Meu nego (My nego): Another expression you will hear a lot in Bahia, it is an affectionate way of referring to someone.
Cachorro magro (thin dog): A thin dog is a person that eats at someone else’s house and leaves right after.
Comer água (To eat water): In Bahia, drinking alcoholic beverages is called “eating water”.
O Cão chupando manga (The dog sucking a mango): When someone is really good at someting, that person is “the dog sucking a mango”. This is easily one of the funnies expressions from Bahia.
Massa! (Mass!): Something cool.
Levar um chepo (To take a chepo): When you try to flirt with a girl and get rejected, you just took a “chepo”.
Despirocar: To “despirocar” is to get crazy!
Chavecar: In most places in Brazil, this means flirting with someone. In Bahia, it means annoying someone.

RioSlangs222By Pedro Souza
June 26, 2016

Most Brazilians are somewhat familiar with the carioca accent and expressions. Foreigners however, might have some trouble with the vocabulary used by cariocas in their daily life. To help you, we have compiled some common slangs and expressions you will be hearing in Rio de Janeiro.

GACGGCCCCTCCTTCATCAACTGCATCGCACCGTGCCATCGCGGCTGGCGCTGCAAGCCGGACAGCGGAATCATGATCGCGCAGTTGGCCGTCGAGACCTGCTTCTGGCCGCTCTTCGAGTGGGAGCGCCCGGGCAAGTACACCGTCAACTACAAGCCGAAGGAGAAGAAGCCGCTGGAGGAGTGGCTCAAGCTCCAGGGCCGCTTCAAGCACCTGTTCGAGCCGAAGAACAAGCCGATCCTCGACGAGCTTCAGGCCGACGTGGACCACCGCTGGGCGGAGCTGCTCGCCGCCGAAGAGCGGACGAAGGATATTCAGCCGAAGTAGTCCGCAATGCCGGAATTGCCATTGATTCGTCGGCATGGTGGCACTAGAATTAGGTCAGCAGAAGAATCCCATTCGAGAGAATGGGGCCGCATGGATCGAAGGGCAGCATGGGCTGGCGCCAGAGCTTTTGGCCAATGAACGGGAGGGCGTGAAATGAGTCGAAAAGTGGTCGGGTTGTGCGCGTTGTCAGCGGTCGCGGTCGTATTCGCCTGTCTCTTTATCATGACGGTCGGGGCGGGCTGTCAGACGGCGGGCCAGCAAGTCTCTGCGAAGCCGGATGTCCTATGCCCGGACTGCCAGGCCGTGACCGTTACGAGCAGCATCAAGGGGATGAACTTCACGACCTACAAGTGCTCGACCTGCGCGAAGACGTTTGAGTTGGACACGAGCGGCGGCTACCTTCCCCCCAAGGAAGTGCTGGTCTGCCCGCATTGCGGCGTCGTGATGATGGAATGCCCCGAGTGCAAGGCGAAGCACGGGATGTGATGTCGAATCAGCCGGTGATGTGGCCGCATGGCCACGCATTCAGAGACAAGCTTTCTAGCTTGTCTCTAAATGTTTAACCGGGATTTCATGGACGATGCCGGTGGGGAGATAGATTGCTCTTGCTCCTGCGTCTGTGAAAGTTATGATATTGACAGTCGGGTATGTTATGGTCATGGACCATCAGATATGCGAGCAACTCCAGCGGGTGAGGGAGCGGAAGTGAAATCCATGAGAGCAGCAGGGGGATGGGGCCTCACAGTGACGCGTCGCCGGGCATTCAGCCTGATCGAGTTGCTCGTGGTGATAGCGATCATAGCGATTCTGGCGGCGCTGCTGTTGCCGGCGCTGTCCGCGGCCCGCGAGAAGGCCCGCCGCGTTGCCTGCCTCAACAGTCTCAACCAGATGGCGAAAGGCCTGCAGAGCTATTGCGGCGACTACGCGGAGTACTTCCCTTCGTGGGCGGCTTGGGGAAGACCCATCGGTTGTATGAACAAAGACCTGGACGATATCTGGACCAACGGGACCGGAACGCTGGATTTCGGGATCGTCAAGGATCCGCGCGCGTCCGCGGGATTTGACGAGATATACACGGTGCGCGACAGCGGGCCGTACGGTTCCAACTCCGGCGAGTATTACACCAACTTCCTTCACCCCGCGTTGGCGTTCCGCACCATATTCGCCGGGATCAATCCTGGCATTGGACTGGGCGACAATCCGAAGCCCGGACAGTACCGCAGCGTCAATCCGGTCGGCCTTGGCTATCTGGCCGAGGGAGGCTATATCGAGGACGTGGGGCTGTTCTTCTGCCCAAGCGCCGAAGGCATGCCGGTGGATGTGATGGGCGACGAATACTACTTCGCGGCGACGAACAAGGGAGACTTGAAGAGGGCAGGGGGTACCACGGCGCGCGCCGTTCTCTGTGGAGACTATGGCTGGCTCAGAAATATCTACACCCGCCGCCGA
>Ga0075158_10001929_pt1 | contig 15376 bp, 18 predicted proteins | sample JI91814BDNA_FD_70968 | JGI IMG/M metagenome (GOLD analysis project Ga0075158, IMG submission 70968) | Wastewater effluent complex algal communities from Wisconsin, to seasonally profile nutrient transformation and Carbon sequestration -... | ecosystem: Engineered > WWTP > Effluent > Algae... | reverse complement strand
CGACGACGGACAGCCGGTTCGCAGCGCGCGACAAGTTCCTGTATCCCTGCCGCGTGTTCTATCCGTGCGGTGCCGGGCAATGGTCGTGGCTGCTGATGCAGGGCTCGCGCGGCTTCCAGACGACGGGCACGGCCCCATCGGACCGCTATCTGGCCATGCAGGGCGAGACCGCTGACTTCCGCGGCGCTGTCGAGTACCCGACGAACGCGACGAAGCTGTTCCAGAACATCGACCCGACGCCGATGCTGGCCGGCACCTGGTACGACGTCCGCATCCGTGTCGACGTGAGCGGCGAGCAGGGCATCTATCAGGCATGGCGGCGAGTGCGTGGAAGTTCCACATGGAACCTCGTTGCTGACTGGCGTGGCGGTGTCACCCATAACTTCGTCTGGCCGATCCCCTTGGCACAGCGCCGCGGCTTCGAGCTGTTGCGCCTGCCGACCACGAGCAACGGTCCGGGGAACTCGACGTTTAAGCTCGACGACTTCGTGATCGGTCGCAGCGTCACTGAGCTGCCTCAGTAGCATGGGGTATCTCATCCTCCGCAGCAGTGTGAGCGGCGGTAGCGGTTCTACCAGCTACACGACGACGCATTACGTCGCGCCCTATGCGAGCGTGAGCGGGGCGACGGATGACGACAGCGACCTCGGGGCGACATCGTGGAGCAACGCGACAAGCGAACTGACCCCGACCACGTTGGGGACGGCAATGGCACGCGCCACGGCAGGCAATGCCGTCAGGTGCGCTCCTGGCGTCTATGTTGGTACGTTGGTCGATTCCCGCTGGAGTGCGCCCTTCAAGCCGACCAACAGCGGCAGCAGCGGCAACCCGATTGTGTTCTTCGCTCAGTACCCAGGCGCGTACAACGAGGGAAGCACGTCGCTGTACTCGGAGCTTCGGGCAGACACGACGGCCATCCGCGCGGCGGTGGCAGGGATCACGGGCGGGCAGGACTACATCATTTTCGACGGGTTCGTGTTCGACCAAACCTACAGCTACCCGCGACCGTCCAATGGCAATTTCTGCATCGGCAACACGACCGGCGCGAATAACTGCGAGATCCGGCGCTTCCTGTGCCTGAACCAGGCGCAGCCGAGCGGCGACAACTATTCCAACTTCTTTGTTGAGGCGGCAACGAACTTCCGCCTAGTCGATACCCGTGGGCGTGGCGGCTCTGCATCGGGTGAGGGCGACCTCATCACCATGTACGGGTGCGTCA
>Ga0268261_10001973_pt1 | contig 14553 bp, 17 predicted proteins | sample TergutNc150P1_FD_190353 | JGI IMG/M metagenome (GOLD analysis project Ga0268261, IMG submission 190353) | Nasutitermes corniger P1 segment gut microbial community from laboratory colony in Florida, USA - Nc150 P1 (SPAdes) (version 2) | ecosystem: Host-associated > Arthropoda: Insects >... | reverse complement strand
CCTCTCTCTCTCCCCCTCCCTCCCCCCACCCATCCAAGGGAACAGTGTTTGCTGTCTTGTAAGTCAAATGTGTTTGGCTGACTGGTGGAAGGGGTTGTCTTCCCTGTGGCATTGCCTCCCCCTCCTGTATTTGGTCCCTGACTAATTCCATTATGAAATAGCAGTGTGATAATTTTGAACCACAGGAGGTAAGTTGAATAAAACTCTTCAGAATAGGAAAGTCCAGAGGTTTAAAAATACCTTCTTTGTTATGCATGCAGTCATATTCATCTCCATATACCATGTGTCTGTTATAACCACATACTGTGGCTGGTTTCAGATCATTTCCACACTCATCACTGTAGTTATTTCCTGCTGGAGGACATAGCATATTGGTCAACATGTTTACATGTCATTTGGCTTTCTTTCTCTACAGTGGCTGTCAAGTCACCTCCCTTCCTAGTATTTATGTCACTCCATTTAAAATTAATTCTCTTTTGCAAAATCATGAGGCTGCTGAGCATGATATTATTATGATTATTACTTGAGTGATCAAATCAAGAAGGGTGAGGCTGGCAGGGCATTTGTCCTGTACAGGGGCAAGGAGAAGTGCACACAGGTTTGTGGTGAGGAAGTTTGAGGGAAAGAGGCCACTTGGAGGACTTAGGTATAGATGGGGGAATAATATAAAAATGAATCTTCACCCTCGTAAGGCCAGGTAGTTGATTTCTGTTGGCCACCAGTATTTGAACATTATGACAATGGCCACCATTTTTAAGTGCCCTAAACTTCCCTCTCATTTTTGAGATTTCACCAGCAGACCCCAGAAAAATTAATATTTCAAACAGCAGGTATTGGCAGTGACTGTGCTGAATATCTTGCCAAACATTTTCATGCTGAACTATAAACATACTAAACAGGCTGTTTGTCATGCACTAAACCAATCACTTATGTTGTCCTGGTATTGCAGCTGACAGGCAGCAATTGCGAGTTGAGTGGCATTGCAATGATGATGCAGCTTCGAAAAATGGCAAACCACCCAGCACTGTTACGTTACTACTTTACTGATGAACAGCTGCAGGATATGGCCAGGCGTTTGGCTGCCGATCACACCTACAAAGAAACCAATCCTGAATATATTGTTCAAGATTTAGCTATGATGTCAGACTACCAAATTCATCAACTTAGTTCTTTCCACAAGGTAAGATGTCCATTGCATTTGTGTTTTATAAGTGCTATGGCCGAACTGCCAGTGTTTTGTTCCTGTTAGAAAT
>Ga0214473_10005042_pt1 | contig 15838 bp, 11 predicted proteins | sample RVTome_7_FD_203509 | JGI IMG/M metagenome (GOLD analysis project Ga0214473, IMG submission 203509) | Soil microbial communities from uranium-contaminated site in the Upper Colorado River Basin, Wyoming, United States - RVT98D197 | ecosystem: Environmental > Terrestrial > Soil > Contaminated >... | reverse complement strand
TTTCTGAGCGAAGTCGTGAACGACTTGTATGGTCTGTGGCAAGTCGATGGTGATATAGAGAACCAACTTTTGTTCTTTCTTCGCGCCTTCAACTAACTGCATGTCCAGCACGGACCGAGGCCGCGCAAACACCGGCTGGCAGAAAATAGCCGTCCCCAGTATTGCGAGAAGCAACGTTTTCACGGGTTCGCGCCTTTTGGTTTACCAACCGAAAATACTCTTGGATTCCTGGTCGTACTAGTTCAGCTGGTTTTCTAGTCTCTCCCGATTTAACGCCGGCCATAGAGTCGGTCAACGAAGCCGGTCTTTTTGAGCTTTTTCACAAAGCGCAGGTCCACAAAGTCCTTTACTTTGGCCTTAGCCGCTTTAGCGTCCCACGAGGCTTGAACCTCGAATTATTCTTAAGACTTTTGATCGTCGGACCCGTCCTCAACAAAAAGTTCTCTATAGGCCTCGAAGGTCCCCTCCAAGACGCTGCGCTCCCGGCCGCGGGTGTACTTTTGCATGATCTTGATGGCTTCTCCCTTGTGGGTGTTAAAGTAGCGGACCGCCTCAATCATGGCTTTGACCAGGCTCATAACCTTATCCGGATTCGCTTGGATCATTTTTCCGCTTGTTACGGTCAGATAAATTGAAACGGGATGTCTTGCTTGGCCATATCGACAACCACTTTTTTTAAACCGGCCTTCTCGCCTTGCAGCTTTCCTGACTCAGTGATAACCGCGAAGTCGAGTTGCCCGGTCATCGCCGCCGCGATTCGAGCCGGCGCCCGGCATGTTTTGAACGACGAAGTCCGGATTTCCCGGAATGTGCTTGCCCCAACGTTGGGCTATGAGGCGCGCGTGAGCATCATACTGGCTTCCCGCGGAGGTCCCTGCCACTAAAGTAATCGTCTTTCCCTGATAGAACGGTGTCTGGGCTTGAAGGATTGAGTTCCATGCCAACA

Mermão (shortened version of “my brother”): One of the most used expressions in Rio, it is more or less the equivalent of “dude” or “bro”. Cariocas frequently say this at the start of a sentence.
Sangue bom (good blood): When someone is nice or trustworthy, that person is “sangue bom”.
Caraca!: An expression of astonishment, it is the carioca equivalent of “holy cow!”.
Maneiro (cool): When something is cool, people from Rio call it “maneiro”. This is their way of expressing approval of something.
Irado (irate): This slang is an upgrade from “maneiro”. If something is extremely cool cariocas will call it “irado”.
Partiu: Cariocas will exclaim “partiu!” when they are down to do something. You will hear this a lot when proposing an activity.
Formou (formed): Another expression said by cariocas when they are down to do something, it can replace or be replaced with “partiu”.